For the last few years, my husband and I have wanted to take our soon-to-be 13-year-old daughter to a live concert. We’ve offered to take her to see Paul McCartney (she loved The Beatles as a kid), Imagine Dragons (definitely more for her than for us) and Taylor Swift (at least she’s good role model).
She declined them all and asked to see Weird Al Yankovic.
“Seriously?” I asked her. “Why?”
“Because he’s funny, and he’s a nerd,” she said. “My friends and I love his song ‘Word Crimes.'”
Apparently my daughter is not the only one who finds Weird Al hilarious. His Mandatory Fun tour is sold out at many venues, including the show we saw in June in the suburbs of Washington, D.C. And, while I’ve never heard any of his songs on the radio, my daughter and all the other people at the concert—including me—essentially knew all the words.
Maybe it’s because Weird Al has been a pop culture punch line for decades. He’s been mentioned on popular TV shows like The Big Bang Theory, and he’s been a guest character in just about every cartoon my daughter has ever watched—The Simpsons, Adventure Time, Johnny Bravo, The Powerpuff Girls, Back at the Barnyard, even an old Scooby Doo that I am pretty sure she saw when she was younger.
I have my own memories of Weird Al, like the first time I heard “My Bologna.” I was 15 when “My Sharona” was released, and it seemed so daring and sexually charged to me, so full of pent-up desire that the drumbeat sounded like a mating call. So, why would anyone turn it into a song about eating a sandwich?!
Then “I Love Rocky Road” and “Eat It” were released, and I understood. Weird Al was probably my first taste of parody beyond those crazy Wacky Packages labels we traded in middle school. Clearly, my daughter has caught on to sarcasm and parody much earlier than I ever did, but that isn’t surprising because she started reading Mad magazine when she was 11.
When we arrive at the concert, my daughter tells us that she wants to look at the “merch,” but there is a huge line for T-shirts, hats, trading cards. A line much longer than any I’ve seen at a Robert Plant, Rolling Stones or Jack White concert.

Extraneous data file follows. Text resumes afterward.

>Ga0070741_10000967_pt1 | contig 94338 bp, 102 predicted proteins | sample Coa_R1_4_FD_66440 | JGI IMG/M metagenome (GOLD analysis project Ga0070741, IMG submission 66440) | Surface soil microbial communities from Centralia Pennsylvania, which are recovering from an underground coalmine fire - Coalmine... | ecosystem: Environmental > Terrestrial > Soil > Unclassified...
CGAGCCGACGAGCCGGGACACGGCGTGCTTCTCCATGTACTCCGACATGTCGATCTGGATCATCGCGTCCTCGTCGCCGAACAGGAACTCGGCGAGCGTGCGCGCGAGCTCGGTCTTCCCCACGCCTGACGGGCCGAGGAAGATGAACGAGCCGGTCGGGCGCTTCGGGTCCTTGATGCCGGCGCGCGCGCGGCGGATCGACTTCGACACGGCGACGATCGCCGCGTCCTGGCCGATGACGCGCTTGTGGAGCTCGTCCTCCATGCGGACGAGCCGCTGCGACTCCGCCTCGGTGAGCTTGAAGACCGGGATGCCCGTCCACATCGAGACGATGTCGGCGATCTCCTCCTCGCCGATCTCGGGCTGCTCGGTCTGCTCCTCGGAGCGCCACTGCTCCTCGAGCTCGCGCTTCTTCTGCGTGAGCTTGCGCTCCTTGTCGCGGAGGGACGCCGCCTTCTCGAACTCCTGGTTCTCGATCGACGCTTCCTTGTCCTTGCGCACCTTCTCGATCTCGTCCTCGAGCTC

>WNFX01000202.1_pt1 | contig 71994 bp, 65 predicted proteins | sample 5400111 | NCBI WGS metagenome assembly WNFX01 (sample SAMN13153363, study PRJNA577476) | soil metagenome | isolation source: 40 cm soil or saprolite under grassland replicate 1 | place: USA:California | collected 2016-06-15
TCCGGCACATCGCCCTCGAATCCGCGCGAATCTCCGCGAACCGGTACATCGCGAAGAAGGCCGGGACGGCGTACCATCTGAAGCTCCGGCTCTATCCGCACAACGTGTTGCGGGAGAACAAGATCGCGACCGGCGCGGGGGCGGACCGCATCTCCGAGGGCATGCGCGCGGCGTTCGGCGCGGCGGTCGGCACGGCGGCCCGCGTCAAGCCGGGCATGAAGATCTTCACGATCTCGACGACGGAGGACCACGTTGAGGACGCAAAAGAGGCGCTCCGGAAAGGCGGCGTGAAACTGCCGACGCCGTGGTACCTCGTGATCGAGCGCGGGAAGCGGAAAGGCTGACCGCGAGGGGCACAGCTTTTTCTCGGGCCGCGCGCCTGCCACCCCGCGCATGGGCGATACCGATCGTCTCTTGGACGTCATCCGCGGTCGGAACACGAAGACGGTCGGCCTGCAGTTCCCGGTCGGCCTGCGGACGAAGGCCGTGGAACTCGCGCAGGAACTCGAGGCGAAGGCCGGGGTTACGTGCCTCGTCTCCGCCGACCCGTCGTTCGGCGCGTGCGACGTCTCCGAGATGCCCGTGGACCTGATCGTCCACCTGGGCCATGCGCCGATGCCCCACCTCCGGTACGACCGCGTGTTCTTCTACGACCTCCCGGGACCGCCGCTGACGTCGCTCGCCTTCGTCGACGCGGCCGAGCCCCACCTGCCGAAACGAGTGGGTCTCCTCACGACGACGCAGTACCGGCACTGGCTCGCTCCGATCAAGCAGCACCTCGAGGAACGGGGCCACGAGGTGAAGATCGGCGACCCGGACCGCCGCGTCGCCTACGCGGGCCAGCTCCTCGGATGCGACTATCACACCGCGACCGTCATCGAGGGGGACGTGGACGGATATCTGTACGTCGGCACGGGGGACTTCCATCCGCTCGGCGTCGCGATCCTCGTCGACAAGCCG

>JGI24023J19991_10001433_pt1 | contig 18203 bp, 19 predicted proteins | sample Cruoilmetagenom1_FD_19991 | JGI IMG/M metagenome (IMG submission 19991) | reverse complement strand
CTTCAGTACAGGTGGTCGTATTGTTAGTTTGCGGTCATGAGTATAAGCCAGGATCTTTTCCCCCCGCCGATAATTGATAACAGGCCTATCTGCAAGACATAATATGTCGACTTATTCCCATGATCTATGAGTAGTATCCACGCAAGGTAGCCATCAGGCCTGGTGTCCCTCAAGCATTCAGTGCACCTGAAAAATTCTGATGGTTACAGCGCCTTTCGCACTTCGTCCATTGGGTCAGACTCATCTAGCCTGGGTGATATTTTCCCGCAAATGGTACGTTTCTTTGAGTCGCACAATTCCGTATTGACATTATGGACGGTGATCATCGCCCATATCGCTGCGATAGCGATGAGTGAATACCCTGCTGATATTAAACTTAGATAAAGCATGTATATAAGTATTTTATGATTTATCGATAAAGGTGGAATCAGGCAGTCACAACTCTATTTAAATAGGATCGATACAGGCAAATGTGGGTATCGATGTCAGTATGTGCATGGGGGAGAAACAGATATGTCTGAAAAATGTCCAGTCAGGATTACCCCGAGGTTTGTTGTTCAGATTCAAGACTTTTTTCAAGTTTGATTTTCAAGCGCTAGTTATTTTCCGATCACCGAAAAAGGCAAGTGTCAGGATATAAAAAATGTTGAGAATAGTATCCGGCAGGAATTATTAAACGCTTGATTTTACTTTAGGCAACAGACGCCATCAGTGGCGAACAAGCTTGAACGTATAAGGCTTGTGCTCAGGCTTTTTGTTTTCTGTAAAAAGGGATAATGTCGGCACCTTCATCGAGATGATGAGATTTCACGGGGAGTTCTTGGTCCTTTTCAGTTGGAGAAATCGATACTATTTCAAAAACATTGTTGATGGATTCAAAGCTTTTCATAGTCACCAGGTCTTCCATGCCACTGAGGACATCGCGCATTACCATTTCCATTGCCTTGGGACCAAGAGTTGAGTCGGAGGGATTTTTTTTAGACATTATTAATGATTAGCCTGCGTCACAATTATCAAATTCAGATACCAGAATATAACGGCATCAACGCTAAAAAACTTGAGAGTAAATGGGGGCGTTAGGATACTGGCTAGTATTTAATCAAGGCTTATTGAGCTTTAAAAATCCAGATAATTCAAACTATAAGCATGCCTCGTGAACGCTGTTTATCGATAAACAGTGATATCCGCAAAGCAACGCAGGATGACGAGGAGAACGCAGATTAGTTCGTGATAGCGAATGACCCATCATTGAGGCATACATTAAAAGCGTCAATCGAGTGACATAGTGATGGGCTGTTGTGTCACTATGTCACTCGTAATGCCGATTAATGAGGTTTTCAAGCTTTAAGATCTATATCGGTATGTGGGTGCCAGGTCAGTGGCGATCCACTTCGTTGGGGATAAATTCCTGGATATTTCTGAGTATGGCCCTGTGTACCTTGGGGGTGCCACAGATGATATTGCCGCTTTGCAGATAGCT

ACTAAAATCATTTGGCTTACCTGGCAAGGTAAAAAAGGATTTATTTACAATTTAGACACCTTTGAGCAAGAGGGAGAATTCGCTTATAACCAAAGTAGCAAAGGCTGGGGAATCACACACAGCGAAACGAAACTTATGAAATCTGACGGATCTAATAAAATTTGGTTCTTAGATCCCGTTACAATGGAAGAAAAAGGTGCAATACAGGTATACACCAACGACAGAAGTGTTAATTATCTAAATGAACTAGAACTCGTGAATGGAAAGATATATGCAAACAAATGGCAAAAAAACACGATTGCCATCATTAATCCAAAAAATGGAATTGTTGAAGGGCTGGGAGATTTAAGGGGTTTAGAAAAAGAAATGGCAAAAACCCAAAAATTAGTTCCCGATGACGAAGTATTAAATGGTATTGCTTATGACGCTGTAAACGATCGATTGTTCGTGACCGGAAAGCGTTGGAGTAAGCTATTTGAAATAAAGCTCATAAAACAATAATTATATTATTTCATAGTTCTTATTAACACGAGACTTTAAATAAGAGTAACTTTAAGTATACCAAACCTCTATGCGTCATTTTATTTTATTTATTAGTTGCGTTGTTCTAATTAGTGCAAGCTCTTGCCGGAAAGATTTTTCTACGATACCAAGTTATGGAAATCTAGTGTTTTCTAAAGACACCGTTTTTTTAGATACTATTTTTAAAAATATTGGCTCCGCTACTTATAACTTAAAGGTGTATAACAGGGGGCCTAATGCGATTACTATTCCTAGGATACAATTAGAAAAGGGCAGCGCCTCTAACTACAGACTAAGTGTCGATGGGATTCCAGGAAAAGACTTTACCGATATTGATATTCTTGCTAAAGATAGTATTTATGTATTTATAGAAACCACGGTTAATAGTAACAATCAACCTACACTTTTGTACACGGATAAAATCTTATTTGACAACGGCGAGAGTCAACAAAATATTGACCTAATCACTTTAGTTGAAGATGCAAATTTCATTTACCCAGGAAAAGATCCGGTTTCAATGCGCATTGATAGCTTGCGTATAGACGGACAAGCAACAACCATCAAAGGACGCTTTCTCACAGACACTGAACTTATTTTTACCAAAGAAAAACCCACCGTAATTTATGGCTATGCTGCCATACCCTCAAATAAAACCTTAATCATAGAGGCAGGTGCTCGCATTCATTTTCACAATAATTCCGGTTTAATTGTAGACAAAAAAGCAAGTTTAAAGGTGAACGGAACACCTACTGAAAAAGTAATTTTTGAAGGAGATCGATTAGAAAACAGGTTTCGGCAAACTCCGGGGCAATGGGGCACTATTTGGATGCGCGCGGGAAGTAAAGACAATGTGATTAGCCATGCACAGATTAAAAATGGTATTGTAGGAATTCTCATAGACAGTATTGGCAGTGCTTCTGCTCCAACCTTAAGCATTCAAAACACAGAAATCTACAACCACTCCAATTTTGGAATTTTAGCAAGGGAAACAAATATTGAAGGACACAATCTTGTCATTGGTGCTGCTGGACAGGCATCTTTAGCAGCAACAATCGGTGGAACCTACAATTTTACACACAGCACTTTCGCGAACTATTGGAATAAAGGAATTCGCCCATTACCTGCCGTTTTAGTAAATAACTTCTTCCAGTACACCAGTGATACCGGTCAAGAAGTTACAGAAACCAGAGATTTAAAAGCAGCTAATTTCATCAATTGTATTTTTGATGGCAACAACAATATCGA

The venue is filled with parents with their tweens and teens. We even see a few kids she knows from school. Clearly, this is the place to be if you’re in middle school.
We take our seats and my daughter, who normally has little patience for anything that lasts longer than hour, is clearly excited. She keeps asking when it will start—and not because she’s bored. Once Weird Al bursts onto the stage singing “Tacky,” it’s hard not to smile. I look over at my daughter, and she is doing exactly what every other tween and teen in the audience is doing—taking photos and videotaping her favorite songs with her phone.
What becomes clear to me is that Weird Al no longer wears just his signature Hawaiian shirt. Throughout the show, he has elaborate costume changes, and when he and the band come out dressed as DEVO, I get excited thinking my daughter might actually know who DEVO is because of Weird Al. But she doesn’t get the reference.
She does know the origin of “Eat It” and “Another One Rides The Bus.” Our family favorite is “Smells Like Nirvana,” and I am thankful she actually knows about Nirvana and who Kurt Cobain was, and that Dave Grohl was in a band before the Foo Fighters, all because of Weird Al. I overhear her asking my husband, “Did you ever see Nirvana?” He has, and she is impressed…for a change.
The last number before the encore is “Word Crimes,” a clever song that pokes fun at how we’re raising a generation of kids who can’t spell or use proper grammar because of spell check and texting. I tell my daughter her English teacher should show that video in class. “She has,” my daughter says. No wonder these kids love Weird Al.
On the way out, we stop for merch. No surprise, my Mad magazine reader gets a T-shirt with Weird Al and Alfred E. Neuman.
On the way home, I ask my daughter if she’d like to see another live concert.
“Maybe,” she says, “if Weird Al plays here again.”
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